Russia to Lay Keel for 4th Project 11356 Frigate

yantar shipyard

MOSCOW, April 15 (RIA Novosti) – The Russian Navy’s fourth Project 11356 frigate will have its keel laid on Thursday, the Yantar shipyard said on Monday.

The start of construction work on the Admiral Butakov frigate was postponed in October 2012.

The Kaliningrad-based shipyard is to build a total of six Project 11356 frigates under a contract with the Defense Ministry.

The lead warship in the series, the Admiral Grigorovich, was laid down in December 2010, the second, the Admiral Essen, in July 2011 and the third, the Admiral Makarov, in February 2012.

The shipyard is to hand over the six warships to the Navy between 2014 and 2016.

Project 11356 frigates are designed for anti-ship and anti-submarine warfare on the high seas, and for anti-aircraft operations, both independently and as an escort ship. The vessels are armed with strike anti-ship and surface-to-air missiles, gun mounts, torpedoes and bombs, according to navaltoday.com.

Final Royal Navy Frigate Gets Sonar Upgrade

type23

Following an extensive refit, HMS Portland has become the final Royal Navy Type 23 frigate to be fitted with Thales UK’s Sonar 2087, a towed array sonar system that enables warships to hunt submarines at considerable distances and locate them beyond the range from which they can launch an attack. Portland has now returned to service, with a re-dedication ceremony on 21st March.

The 12-month multi-million pound refit in Rosyth Royal Dockyard of Portland’s sensors, weapons and systems completes a successful joint programme between industry and the UK’s Ministry of Defence (MOD) to ensure the upgraded ships are now the most advanced of their kind in service.

The Royal Navy has described how the combination of a Type 23 frigate fitted with Thales’s Sonar 2087 and a Merlin helicopter equipped with the Thales FLASH dipping sonar makes the class the “most potent anti-submarine warfare platform of any navy at sea today”.

Eight of the Royal Navy’s fleet of Type 23 frigates have now been upgraded for use as submarine hunters. The other seven upgraded ships are Westminster, Northumberland, Richmond, Somerset, Sutherland, Kent and St Albans.

Sonar 2087 is a low-frequency sonar with both active and passive sonar arrays. The system is manufactured at Thales sites in the UK (Cheadle Heath in Manchester and Templecombe in Somerset) and France (Brest).

Greg Pugh, Sensors Programme Manager for the MOD’s Defence Equipment & Support headquarters, said: “The T23 frigates are at the heart of the Royal Navy’s frontline fleet, and are proving to be a formidable and highly-effective capability. The Sonar 2087 is a very capable ASW system, giving these platforms a significant capability enhancement.”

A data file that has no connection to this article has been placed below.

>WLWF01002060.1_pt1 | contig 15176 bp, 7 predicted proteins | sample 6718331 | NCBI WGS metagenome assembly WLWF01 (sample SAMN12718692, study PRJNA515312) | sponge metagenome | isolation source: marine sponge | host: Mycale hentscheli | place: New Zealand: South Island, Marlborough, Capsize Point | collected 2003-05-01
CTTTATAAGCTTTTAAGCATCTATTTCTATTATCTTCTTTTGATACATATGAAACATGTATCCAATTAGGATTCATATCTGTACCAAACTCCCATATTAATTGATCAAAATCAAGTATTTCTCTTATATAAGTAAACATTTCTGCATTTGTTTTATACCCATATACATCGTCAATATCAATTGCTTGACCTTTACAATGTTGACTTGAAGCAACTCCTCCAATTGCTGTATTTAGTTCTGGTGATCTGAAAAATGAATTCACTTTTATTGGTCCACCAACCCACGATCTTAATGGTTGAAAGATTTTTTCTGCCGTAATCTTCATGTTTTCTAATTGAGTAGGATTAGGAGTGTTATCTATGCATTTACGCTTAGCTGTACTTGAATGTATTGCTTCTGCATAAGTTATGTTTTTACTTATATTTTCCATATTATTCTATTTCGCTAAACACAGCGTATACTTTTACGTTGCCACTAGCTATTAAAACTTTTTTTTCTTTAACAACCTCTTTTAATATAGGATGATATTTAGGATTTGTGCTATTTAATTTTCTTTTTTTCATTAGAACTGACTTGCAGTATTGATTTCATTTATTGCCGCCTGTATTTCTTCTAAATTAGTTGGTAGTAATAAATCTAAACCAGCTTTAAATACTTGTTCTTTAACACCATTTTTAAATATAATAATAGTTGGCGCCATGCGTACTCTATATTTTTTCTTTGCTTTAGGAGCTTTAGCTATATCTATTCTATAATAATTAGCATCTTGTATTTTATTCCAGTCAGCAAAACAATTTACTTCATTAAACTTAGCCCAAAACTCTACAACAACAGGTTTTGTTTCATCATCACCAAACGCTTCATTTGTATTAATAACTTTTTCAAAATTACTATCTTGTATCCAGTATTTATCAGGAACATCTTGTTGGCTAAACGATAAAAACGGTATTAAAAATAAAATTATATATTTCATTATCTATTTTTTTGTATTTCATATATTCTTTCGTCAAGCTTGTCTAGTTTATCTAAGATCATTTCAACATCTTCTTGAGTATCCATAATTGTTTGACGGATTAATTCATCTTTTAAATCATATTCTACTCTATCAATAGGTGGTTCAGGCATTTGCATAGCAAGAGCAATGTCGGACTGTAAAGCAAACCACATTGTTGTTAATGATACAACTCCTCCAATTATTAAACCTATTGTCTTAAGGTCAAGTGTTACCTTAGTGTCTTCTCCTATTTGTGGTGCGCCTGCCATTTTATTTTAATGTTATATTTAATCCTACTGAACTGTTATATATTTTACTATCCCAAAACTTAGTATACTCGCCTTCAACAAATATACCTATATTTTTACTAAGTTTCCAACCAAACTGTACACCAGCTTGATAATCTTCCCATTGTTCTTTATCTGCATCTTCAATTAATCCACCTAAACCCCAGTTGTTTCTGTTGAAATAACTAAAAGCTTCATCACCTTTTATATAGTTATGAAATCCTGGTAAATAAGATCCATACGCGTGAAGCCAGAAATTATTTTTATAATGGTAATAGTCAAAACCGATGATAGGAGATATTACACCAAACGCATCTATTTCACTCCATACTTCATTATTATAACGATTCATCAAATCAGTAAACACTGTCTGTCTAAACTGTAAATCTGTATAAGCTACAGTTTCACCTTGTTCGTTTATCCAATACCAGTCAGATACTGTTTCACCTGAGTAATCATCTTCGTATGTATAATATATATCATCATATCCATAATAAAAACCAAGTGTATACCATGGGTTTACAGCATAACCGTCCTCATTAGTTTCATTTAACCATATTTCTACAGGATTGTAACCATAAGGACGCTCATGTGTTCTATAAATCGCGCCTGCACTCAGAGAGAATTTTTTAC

Ed Lowe, head of Thales UK’s naval business, said, “We welcome the news that HMS Portland has completed this upgrade. Fitted with Sonar 2087 and FLASH dipping sonar, the Type 23s represent a formidable anti-submarine warfare force. We are proud to be a key sensor supplier to the Royal Navy.”

Thales is a global technology leader for the Defence & Security and the Aerospace & Transport markets. In 2012, the company generated revenues of €14.2 billion (equivalent of £11.5 billion) with 67,000 employees in 56 countries. With its 25,000 engineers and researchers, Thales has a unique capability to design, develop and deploy equipment, systems and services that meet the most complex security requirements.

Boeing P-8 testing complete, set for 2013 deployment

p8

The Boeing P-8 Poseidon has successfully completed operational testing and is set to deploy for the first time later this year with the US Navy, programme and company officials say. The aircraft is also set to enter full-rate production in 2013.

“We’re rapidly coming to the conclusion of almost all of our SDD [system development and demonstration] tasks,” says Rick Heerdt, Boeing vice-president for the P-8A programme, during a briefing at the Navy League’s Sea-Air-Space Exposition. “We’re focused and driving towards a full-rate production decision and initial operational capability later this year.”

The first operational squadron will deploy in December 2013, says Capt Aaron Rondeau, the navy’s P-8A Poseidon integrated product team lead.

The only remaining developmental task left to complete is full fatigue life testing on the Boeing 737-dervived airframe, Heerdt says.

Production is ramping up in 2013 to 10 aircraft, from seven in 2012, with three of this year’s examples being for India, Heerdt says. India’s first P-8 will arrive in the country in the second quarter of 2013, with two more to arrive during the third quarter under an eight-aircraft order with the nation’s navy.

Australia is also expected to order a minimum of eight P-8s, Rondeau says. Canberra is expected to have the aircraft delivered and in service around 2016 or 2017, he adds. Australia is already participating in the development of the P-8’s Increment 2 and Increment 3 upgrades.

Increment 2 is broken up into two parts, the first of which will become operational in 2014, Rondeau says. This includes an early iteration of the Multi-static Active Coherent (MAC) sonar system, which consists of dozens of active sonar buoys that send out sonar pings from various directions while passive sonar buoys listen for the returns. Information is networked together to help the P-8 find and kill submarines.

A second, more advanced package will become operational in 2016. It will include an improved MAC, high altitude anti-submarine warfare (ASW) sensors and a high altitude ASW weapons capability, which Rondeau says is a Mk 54 torpedo with a wing-kit.

Increment 3, which is set to become operational in 2020, will add greater network centric warfare capabilities to the P-8, Rondeau says. It will also greatly improve the aircraft’s computer architecture and add new networked anti-ship weapons.